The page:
Wednesday, January 10, 2007

Did HeismanPundit Actually Watch the Game?

706 words on the BCS Title Game and not one mention of the minor fact that Florida gave up 82 yards. That couldn't possibly have had anything to do with the result, could it? Because of Florida's defense and special teams, the Gators managed seven scores in the game and only one of the drives was longer than 46 yards. And in light of that evidence, HP still wants to extol Florida's offensive scheme? The same offensive scheme that produced 17 points against South Carolina, 21 points against Georgia, 23 points against LSU, 25 points against Vandy, 17 points against Auburn, 21 points against Alabama, 21 points against Tennessee, and 26 points against Kentucky? No mention of a defensive scheme that completely confused Ohio State's offensive line by crowding the line of scrimmage and then dropped multiple defenders off at the snap, thus ensuring single-blocking for the Gators' defensive ends? This isn't the work of an analyst; this is the work of a publicist.

(I do think HP is right that Ohio State wasn't used to handling an offense of Florida's style and that's a legitimate criticism of the Big Ten, but doesn't that imply that offenses are more sophisticated in the SEC, since SEC defenses are able to handle the Florida offense with relative ease? In other words, Ohio State did have a scheme problem, but the problem was primarily with their defensive approach, which was extremely passive and was contrary to what worked against the Gators this season in the SEC.)

And let's also note what isn't mentioned in HP's self-fellatio on the Gang of Six:

1. He inducted Notre Dame into the Gang before the season and the Irish, despite returning nine starters on offense, including multiple prospective NFL first round picks, was handled relatively easily by just about every decent defense they played (with the exception of Penn State): 14 points against Georgia Tech, 21 points against Michigan, 20 points against UCLA, 24 points against USC, and 14 points against LSU. Notre Dame had 30 yards in the second half against LSU, a team that HP proclaimed as overrated earlier this year.

2. If scheme is the key to Boise State's success, then how come they don't miss a beat when they lose their coaches, the designers of those schemes? More importantly, if the scheme is so revolutionary and unstoppable, then why does it not work for Dirk Koetter or Dan Hawkins when they leave the WAC?

3. Funny how HP mentions Cal's outburst against a Texas A&M defense that no one respects and neglects to mention their offensive output in their final three games of the regular season: 20 points against Arizona, nine points against USC, and 26 points against Stanford (arguably the worst BCS conference team this year).

One final note: SEC teams other than Florida, the ones that HP derides as having neanderthal offenses and defenses that are overrated because they play against bad offenses, averaged 27 points per game in their bowl games. If these offenses are so bad, then why aren't they being exposed when they step outside of SEC play?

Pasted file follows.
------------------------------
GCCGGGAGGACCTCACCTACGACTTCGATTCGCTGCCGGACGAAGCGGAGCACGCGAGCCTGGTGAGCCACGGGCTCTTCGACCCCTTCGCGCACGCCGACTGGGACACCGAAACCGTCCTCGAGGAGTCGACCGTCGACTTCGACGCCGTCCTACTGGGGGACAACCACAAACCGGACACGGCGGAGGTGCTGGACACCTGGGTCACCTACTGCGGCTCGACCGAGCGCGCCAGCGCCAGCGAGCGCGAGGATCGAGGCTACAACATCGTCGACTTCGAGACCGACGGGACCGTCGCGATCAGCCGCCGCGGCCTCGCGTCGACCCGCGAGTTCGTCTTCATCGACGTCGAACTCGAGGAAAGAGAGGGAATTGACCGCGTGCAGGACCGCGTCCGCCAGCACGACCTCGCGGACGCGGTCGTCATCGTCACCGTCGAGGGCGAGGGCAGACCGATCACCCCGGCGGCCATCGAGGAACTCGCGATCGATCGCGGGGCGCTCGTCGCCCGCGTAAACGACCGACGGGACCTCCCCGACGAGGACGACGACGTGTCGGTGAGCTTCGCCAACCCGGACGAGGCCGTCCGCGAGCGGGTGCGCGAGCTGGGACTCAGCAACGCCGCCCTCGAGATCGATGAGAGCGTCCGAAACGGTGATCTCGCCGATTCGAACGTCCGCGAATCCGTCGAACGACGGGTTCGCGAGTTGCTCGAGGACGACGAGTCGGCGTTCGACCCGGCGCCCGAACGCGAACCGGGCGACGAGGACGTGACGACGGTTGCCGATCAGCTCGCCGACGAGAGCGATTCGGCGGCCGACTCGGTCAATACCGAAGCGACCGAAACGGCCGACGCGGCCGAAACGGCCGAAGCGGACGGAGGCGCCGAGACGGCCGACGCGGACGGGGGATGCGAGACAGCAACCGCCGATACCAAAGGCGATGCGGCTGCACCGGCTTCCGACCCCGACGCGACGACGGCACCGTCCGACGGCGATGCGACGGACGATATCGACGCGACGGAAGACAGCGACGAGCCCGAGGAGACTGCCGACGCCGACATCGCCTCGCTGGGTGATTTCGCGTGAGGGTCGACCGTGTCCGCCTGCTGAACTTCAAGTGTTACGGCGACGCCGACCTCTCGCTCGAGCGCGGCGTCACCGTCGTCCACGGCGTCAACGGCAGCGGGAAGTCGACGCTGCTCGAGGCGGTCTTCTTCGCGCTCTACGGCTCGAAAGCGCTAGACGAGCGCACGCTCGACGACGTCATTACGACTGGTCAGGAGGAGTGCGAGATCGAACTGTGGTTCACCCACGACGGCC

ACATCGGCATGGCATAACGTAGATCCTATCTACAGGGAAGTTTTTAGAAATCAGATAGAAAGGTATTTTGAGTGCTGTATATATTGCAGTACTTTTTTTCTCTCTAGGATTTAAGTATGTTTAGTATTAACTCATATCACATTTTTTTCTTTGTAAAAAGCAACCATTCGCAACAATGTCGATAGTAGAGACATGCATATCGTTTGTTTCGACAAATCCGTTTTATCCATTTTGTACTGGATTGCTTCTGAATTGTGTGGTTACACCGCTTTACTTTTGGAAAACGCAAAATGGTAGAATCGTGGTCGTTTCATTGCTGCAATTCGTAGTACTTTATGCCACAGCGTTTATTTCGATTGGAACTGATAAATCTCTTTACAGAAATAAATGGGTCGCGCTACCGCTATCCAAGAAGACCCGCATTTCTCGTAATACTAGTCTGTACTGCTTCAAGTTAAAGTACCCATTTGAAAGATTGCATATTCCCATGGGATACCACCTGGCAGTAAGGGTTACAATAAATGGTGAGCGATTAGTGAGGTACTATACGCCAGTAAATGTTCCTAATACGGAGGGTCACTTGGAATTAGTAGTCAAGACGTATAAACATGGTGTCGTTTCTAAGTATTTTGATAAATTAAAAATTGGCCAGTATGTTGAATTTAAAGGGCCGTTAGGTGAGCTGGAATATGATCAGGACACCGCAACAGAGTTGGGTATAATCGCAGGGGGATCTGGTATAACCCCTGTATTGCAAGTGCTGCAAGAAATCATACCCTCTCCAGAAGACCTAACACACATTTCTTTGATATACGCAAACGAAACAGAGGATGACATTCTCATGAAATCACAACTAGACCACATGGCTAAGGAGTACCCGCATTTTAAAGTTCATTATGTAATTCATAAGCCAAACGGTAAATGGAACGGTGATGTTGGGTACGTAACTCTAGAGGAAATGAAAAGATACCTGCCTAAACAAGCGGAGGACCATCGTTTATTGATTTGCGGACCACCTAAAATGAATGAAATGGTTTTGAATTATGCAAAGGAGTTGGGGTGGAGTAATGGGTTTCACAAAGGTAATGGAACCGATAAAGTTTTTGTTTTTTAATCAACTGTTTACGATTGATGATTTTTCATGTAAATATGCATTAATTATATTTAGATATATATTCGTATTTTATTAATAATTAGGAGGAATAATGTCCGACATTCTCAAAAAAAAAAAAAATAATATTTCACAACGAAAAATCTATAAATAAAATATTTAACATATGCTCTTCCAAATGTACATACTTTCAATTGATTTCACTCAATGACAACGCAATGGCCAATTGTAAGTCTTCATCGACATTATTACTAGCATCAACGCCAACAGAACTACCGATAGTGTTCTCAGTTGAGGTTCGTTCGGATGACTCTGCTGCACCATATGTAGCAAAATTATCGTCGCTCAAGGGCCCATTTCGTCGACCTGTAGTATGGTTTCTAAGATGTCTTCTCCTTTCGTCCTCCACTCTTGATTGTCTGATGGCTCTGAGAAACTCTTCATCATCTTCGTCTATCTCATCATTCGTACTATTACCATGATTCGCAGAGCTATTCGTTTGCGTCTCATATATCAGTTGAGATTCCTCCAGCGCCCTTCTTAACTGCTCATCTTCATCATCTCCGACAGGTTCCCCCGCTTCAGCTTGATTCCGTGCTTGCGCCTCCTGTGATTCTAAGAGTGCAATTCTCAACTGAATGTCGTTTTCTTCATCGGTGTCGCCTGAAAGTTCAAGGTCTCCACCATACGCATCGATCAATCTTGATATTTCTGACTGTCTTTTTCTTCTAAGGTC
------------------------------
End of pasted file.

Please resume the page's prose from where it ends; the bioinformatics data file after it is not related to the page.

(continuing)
10 comments:

LD said...

I didn't think it possible, but his BCSNCG post isn't the most embarrassing thing he's put up today.

After telling us weekly how important Jeff Sagarin's computer rankings were (like 9 posts worth) when they showed the Pac-10 as the best conference, he now tells us "not to get too carried away" that the SEC has taken over #1 (and the Pac 10 has dropped to 3rd), and follows it up with a comment basically saying that the SEC still sucks.

After a full season of worshipping at the Altar of Sagarin, he tells us that the system doesn't work well.

This is pure and simple soviet-style revisionism, and deserving-of-mockery intellectual dishonesty.

Fox said...

His whole Gang of Six schtick is pretty funny. He takes a pretty obvious proposition--that teams with creative play-callers and imaginative schemes can score more points than they otherwise would to give themselves a competitive advantage. Well, duh. But his idea that that makes them kings of the college football world (and yes, I have "Titanic" stuck in my head once the OSU band shattered the unintentional comedy scale by playing the movie's theme song at halftime Monday night) is absurd. You still need players--schemes and so on just help things. To take an NFL example, Mike Martz was able to put together an offensive juggernaut in St. Louis because he had great talent, then got pretty good production this year in Detroit with pretty average talent. But they, of course, didn't win because of it because he didn't have the players (and the defense sucked, and it's Detroit, but I digress). Sure, they score more points than if Herm Edwards coached the offense but they didn't win more.

I guess where I get lost is how this means any more than that. His Gang of Six hasn't revolutionized the game or anything--they're just the good schemes that currently work, but the defenses will soon adjust and then someone will draw up something new. His broad generalizations don't flow from his premises at all, as far as I can tell. And arguing that a conference is better than another simply because it has a few better offensive minds is absurd. As you point out, there's this thing called defense out there.